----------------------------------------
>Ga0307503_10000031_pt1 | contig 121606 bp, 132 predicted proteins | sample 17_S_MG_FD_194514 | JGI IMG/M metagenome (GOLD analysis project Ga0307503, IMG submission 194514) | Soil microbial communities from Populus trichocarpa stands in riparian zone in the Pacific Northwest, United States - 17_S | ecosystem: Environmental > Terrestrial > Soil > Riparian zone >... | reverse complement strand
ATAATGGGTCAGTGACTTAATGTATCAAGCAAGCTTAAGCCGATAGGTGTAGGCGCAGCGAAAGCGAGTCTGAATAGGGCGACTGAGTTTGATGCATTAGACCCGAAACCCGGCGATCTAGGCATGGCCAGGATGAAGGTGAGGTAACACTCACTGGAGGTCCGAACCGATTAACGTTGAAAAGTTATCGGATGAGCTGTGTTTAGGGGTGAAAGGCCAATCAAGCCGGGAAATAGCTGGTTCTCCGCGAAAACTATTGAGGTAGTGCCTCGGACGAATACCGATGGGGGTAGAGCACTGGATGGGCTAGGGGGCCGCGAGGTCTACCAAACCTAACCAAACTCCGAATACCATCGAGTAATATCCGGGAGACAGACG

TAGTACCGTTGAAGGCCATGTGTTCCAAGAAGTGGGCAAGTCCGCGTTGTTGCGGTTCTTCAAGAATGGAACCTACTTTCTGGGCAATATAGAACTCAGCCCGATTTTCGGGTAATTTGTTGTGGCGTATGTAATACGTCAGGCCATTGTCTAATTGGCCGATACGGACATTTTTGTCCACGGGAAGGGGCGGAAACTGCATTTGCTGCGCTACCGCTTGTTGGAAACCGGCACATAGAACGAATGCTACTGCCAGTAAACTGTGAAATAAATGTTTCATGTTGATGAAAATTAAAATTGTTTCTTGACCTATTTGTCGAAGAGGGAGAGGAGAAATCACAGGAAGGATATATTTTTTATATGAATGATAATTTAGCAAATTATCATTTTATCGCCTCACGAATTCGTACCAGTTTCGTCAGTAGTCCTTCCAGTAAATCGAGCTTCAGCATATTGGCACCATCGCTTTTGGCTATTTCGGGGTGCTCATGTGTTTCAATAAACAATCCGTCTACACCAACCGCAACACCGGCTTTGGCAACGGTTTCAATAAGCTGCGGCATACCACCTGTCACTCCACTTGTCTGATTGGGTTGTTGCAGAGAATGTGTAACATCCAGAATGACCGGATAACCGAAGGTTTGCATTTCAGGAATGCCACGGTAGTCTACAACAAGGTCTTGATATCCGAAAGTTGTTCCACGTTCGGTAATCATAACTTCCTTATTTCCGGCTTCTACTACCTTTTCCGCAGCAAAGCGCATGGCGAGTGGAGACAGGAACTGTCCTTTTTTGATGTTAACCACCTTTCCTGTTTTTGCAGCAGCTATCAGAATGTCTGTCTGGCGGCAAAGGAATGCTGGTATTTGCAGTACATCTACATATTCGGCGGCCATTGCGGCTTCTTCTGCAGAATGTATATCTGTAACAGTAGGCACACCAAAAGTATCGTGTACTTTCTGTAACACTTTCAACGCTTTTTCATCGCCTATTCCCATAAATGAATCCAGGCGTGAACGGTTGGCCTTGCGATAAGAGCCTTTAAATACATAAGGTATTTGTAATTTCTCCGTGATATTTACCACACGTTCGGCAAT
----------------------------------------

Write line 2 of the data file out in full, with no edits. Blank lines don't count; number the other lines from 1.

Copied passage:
ATAATGGGTCAGTGACTTAATGTATCAAGCAAGCTTAAGCCGATAGGTGTAGGCGCAGCGAAAGCGAGTCTGAATAGGGCGACTGAGTTTGATGCATTAGACCCGAAACCCGGCGATCTAGGCATGGCCAGGATGAAGGTGAGGTAACACTCACTGGAGGTCCGAACCGATTAACGTTGAAAAGTTATCGGATGAGCTGTGTTTAGGGGTGAAAGGCCAATCAAGCCGGGAAATAGCTGGTTCTCCGCGAAAACTATTGAGGTAGTGCCTCGGACGAATACCGATGGGGGTAGAGCACTGGATGGGCTAGGGGGCCGCGAGGTCTACCAAACCTAACCAAACTCCGAATACCATCGAGTAATATCCGGGAGACAGACG